Sunless tanning products will not normally discolor hair.  But if hair is very porous, and/or white, blond or grey, then it can absorb the solution and become tinted.

The prevent this, light or porous hair should be covered with hair cover.  One can also apply a cream hair conditioner to hair roots to help protect them, as needed.

Bald heads can be “tanned” but the client needs to exfoliate them well first.  A baking soda scrub with a washcloth will generally work well.

If the client has thinning hair, that is light colored or grey, advise them to coat hair with a thicker cream conditioner.  Don’t rinse conditioner out of hair.  You can also use a barrier cream or some mild liquid hand soap if they forget to coat hair.

When showering, rinse conditioner from hair.

DHA has a distinctive “yeasty” smell while developing.  Some people never smell it; with others it can be quite strong and unpleasant.  It is not just the product, but is also related to each persons individual body chemistry.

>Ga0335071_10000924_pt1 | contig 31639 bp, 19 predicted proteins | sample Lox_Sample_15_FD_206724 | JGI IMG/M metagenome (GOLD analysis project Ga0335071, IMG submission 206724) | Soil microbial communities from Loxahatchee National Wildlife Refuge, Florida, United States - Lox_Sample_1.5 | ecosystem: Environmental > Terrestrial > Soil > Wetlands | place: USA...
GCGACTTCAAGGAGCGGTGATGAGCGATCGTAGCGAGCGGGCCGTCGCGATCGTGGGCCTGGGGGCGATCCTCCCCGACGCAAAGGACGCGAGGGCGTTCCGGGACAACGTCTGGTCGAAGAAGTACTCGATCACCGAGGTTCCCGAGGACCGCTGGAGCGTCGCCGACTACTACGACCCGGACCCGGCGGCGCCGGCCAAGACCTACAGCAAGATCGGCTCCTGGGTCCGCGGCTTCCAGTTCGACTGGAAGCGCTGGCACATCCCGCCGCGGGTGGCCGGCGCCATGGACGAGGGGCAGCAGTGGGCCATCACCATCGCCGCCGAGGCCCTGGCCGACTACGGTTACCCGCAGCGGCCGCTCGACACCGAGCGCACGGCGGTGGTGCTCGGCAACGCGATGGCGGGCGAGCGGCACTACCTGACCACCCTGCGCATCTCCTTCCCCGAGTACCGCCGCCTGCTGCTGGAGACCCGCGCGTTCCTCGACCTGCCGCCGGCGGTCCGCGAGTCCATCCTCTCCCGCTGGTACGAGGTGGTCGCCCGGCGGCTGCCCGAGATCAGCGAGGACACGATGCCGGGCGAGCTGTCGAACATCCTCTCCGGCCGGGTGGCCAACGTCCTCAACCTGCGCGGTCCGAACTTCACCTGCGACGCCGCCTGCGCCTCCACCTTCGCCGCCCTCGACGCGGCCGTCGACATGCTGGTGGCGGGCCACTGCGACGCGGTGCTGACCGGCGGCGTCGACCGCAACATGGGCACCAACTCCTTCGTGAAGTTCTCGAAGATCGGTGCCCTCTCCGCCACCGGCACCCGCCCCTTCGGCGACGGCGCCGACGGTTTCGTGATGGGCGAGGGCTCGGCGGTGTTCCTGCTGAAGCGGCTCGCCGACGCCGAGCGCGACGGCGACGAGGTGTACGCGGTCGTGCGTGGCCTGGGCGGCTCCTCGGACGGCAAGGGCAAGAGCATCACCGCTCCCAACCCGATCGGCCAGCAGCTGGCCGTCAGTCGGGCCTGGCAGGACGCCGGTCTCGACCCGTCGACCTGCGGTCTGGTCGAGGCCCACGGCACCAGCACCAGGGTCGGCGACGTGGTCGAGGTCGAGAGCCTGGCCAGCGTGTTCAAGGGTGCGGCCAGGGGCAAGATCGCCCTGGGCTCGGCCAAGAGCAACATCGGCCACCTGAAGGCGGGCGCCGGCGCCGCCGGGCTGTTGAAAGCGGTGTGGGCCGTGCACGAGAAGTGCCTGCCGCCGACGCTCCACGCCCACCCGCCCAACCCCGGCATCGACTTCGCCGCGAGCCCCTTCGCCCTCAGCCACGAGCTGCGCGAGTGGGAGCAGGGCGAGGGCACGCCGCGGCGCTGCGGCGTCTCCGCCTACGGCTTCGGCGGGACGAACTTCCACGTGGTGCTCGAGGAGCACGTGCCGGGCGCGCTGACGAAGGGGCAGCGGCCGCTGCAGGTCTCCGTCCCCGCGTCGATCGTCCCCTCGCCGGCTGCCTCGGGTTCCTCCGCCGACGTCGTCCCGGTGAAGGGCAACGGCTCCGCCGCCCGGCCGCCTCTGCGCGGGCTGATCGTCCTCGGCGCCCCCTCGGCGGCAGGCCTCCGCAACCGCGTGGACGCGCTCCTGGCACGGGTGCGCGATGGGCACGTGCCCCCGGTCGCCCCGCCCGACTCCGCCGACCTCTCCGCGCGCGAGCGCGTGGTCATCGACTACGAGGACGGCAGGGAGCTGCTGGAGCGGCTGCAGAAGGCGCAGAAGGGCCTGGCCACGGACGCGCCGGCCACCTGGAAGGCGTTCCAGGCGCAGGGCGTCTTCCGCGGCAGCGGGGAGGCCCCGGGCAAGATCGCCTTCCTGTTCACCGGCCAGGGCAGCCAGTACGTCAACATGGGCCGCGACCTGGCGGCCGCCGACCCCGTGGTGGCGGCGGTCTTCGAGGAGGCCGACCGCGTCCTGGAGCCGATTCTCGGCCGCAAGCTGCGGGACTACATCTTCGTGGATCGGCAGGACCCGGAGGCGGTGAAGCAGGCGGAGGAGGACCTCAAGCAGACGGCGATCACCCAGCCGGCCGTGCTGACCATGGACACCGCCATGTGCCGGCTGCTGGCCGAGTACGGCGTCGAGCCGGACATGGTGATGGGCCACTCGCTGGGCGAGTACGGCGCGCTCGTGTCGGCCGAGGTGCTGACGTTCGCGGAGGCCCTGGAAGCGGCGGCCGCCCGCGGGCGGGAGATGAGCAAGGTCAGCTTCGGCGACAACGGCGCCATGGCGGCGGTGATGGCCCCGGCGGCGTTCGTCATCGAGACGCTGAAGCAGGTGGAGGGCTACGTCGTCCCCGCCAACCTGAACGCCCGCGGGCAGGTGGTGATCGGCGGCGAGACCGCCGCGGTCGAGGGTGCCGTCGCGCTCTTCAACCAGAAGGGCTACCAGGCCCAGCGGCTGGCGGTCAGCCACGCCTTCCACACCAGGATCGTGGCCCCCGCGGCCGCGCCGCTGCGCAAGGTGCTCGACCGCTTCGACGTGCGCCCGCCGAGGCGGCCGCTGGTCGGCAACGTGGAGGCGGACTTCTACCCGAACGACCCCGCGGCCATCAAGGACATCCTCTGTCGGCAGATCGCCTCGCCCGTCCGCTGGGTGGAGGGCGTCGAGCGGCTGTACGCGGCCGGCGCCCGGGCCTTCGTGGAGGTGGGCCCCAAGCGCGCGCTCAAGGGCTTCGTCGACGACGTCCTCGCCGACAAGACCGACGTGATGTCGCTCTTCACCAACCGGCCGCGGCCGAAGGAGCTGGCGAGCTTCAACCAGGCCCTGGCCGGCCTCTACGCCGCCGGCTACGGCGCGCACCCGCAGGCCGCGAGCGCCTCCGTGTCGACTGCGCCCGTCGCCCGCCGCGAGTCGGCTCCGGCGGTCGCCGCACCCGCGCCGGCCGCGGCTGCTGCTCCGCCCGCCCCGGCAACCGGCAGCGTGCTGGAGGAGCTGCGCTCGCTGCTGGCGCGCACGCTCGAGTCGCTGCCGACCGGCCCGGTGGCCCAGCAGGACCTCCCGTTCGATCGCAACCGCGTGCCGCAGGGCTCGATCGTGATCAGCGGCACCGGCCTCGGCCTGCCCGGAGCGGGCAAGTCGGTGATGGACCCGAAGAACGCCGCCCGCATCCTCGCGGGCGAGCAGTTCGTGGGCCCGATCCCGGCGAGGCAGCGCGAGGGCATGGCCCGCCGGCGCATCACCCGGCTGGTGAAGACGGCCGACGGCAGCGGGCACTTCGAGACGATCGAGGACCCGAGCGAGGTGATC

Most people don’t notice odor after showing, but some may smell it lingering for days.

Probably because you don’t have twelve makeup artists and four hours to get your “look” perfected.

That is what is needed by the average model or celebrity before any photo shoot, or major public event.

Many anti-aging products for facial skincare also contain skin exfoliates.  This means that they will cause your tan to fade faster and more unevenly, in the areas of use.

With a spray on booth tan, the client needs to position themselves properly and turn as needed to be evenly colored.

This can be tricky for the beginner, and the staff may not be properly trained to give them accurate advice.

Fortunately with any spray on tan, the skill of the technician will dictate the outcome.  With the booths, you will usually always be sprayed the same, even when you go to another facility with the same equipment.

With hand spray, you go to a good technician and come out looking great!

I personally don’t advise UV tanning in any circumstances, for anyone, regardless of the skin type.  The very real health risks make this an unsafe alternative for everyone.

These are all situation that alter the way the eye “perceives” color tones, and the way light reflects from the skin surface.  If your tan looks fine in other situations, know it is related to the unique lighting situations that dampen some of the color spectrum, and image flattening 2D related to photos.